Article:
Enbridge Line 3 delay 'throws turmoil' into marketplace: expert

Enbridge's Line 3 pipeline replacement is being pushed back a year, the company announced Friday.

Calgary-based company waiting for U.S. state permits to be approved

Pipeline used to carry crude oil is shown at the Superior terminal of Enbridge Energy in Wisconsin, in 2018. (Jim Mone/The Associated Press)

A one-year delay on a pipeline touted as a sure thing means Alberta's struggling oil and gas sector will need more trains to get product to market and continued production cuts, one economist says.

On Friday, Enbridge announced its Line 3 pipeline replacement project is being pushed back a year. The long-awaited upgrade to aging infrastructure would have restored its capacity from 370,000 barrels per day to its original 760,000 barrels per day.

The project, which was initially expected to be in service before the end of 2019, now won't be ready until the second half of 2020.

"In light of the [Line 3] delay, it is more important than ever for Canadian oil differentials to begin sending the correct price signal — meaning a wider spread that supports rail economics — to would-be investors in fresh oil-by-rail capacity given that we're going to need many more oil trains than expected rolling down the track next year," wrote Scotiabank economist Rory Johnston in a note on Tuesday.

Johnston wrote a combination of more trains and continued production cuts will be needed to "prevent discounts from experiencing a replay of last year's blowout sale on Canadian crude."

He said it's expected that at full, uncurtailed production capacity, the call for oil-by-rail services in western Canada will surpass 500 to 600,000 barrels per day before Line 3 will be in service.

The $9-billion project to export crude from Alberta to Superior, Wis., where it will connect with pipelines to the U.S. Gulf Coast, is needed by shippers and will create jobs, Enbridge CEO Al Monaco said earlier this month. (Canadian Press)

He joked that the pipeline's name, Line 3, is fitting as it's the third export pipeline behind the Trans Mountain pipeline expansion and Keystone XL to be caught in some form of regulatory limbo.

The Trans Mountain pipeline expansion, which Ottawa bought from Kinder Morgan last year, is once again stalled as it awaits further regulatory review and TransCanada's Keystone XL has been frustrated by court challenges.

Both would have larger export capacity than Line 3, at 580,000 barrels per day for Trans Mountain and 830,000 barrels per day for Keystone XL.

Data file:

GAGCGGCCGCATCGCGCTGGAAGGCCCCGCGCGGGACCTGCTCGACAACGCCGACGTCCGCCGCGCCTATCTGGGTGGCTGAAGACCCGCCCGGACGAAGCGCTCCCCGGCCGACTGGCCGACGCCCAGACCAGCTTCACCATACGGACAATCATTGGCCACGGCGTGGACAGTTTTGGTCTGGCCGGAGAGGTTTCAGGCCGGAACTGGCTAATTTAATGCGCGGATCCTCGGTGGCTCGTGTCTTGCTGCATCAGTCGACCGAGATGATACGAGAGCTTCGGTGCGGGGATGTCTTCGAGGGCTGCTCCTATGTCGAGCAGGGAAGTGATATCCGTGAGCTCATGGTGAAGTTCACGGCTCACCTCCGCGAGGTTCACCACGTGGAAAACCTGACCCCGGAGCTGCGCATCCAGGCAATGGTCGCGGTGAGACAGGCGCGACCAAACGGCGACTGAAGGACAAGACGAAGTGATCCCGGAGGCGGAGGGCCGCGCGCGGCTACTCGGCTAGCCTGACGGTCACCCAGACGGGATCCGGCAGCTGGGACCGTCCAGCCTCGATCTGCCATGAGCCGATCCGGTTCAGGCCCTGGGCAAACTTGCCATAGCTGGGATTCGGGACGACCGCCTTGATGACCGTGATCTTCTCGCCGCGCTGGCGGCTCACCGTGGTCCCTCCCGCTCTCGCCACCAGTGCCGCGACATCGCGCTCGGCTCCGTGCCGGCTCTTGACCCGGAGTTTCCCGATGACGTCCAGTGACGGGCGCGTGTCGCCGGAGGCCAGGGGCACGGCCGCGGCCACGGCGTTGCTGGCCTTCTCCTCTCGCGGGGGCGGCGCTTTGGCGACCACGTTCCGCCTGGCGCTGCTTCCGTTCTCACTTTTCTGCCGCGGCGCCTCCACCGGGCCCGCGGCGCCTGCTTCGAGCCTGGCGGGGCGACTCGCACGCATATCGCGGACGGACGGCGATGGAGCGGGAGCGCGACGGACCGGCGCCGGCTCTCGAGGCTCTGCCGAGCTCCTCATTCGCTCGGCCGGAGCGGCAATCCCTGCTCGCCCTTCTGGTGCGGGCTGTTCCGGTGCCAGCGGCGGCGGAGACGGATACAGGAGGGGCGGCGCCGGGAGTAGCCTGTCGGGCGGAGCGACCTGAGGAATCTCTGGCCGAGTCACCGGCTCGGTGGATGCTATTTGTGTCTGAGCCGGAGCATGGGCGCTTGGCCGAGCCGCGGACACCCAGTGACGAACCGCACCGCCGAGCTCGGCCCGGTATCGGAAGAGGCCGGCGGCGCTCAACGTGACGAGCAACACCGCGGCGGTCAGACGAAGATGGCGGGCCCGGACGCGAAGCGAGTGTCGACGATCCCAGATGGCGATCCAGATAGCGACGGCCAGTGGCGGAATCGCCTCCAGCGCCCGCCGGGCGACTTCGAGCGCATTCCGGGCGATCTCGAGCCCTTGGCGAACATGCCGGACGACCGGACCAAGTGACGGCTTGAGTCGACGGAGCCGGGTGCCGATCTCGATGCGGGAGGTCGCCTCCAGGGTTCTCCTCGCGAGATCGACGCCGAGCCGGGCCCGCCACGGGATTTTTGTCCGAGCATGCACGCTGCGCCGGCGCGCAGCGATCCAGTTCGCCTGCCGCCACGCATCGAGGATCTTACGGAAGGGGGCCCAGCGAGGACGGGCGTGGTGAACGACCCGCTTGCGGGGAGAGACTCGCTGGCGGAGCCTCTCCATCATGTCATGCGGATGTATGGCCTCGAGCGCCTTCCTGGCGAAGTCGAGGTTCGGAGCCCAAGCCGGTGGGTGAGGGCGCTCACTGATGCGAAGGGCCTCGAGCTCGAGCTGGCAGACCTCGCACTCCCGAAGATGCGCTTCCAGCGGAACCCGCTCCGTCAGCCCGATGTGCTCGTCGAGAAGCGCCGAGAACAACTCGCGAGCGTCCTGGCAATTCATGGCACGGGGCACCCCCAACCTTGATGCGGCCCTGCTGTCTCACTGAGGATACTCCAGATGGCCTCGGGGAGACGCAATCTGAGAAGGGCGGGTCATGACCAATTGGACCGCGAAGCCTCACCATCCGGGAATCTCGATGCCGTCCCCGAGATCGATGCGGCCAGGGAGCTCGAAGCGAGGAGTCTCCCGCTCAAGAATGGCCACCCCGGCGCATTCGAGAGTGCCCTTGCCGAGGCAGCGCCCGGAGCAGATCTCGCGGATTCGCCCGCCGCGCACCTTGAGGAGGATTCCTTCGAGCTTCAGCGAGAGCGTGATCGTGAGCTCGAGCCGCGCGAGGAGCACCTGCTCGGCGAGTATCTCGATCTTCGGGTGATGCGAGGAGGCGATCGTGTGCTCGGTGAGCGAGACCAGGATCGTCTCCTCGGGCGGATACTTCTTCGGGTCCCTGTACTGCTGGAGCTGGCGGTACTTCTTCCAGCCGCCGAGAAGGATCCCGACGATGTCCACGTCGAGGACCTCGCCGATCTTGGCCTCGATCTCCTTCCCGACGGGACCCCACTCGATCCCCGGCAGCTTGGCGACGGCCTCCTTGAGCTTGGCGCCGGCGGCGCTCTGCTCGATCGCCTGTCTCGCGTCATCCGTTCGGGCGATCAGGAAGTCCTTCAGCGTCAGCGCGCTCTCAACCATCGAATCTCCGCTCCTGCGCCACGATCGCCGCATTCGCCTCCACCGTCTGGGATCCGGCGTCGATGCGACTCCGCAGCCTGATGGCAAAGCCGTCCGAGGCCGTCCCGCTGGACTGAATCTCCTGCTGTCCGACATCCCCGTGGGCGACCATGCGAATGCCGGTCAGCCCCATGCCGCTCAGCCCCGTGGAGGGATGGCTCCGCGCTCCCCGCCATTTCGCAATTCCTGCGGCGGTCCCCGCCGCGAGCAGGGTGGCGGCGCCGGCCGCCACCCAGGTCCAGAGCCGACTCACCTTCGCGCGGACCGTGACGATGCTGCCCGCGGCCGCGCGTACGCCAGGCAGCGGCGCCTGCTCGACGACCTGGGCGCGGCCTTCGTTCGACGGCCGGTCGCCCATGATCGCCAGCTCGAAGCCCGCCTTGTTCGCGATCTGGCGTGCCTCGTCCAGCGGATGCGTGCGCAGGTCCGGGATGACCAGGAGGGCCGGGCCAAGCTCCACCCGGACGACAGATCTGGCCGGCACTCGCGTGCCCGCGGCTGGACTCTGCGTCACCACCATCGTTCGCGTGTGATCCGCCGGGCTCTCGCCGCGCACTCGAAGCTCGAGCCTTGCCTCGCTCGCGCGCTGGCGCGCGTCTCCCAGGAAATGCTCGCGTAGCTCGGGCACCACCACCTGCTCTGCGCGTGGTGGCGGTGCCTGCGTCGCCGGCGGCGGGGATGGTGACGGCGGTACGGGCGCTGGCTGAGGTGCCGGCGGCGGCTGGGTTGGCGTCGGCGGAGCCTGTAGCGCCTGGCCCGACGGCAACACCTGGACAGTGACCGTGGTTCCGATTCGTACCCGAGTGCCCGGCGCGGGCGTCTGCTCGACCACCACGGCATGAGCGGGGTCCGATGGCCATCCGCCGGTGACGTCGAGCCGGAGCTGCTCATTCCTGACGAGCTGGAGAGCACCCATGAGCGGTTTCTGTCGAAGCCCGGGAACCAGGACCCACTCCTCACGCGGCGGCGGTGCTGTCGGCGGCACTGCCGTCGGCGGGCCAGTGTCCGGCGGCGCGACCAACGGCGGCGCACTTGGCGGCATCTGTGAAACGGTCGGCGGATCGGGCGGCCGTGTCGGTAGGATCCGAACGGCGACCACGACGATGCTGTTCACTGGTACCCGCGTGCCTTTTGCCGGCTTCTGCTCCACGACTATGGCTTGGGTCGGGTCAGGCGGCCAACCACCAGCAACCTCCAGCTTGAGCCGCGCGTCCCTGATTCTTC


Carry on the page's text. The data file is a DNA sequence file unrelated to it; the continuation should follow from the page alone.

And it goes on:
Setback for already struggling market

The latest setback is piling on an already struggling market, according to Richard Masson, a fellow at the School of Public Policy at the University of Calgary and the former head of the Alberta Petroleum Marketing Commission.

"It really throws turmoil into the marketplace when things that should be happening, starting up a pipeline a few months from now suddenly gets thrown into limbo," said Masson. 

"Right now, it's very tough for people to invest in new production or even, you know, maintaining production when the prices that we get are discounted, and we can't be sure that we're going to be able to get our production to market."

The setback was reflected in Enbridge's stock price Monday, something Masson said wasn't surprising.

"Now they're not going to earn a return on it for an extra year. So, that's quite negative for investors and that gets reflected in the stock price."

Permits from the state of Minnesota were expected to be finalized by the second quarter of 2019, but now they won't be provided until November, with U.S. federal permits expected to be finalized one to two months later.

Just two weeks ago, Enbridge had said it was confident the $9-billion project would be in service this year.

The pipeline would export crude from Hardisty, Alta., to Superior, Wis., where it would connect with pipelines to the U.S. Gulf Coast.

Construction began on the Canadian portion of Line 3's replacement in 2017 and the project is largely completed — but it has faced challenges in Minnesota, where the state's governor has pursued an appeal, siding with environmental and Indigenous groups opposed to the pipeline.

Environmental groups fighting the project have said it will aggravate climate change, and they worry leaks could happen over the Mississippi River headwaters region — land that is used for the traditional harvest of wild rice.

With files from Helen Pike


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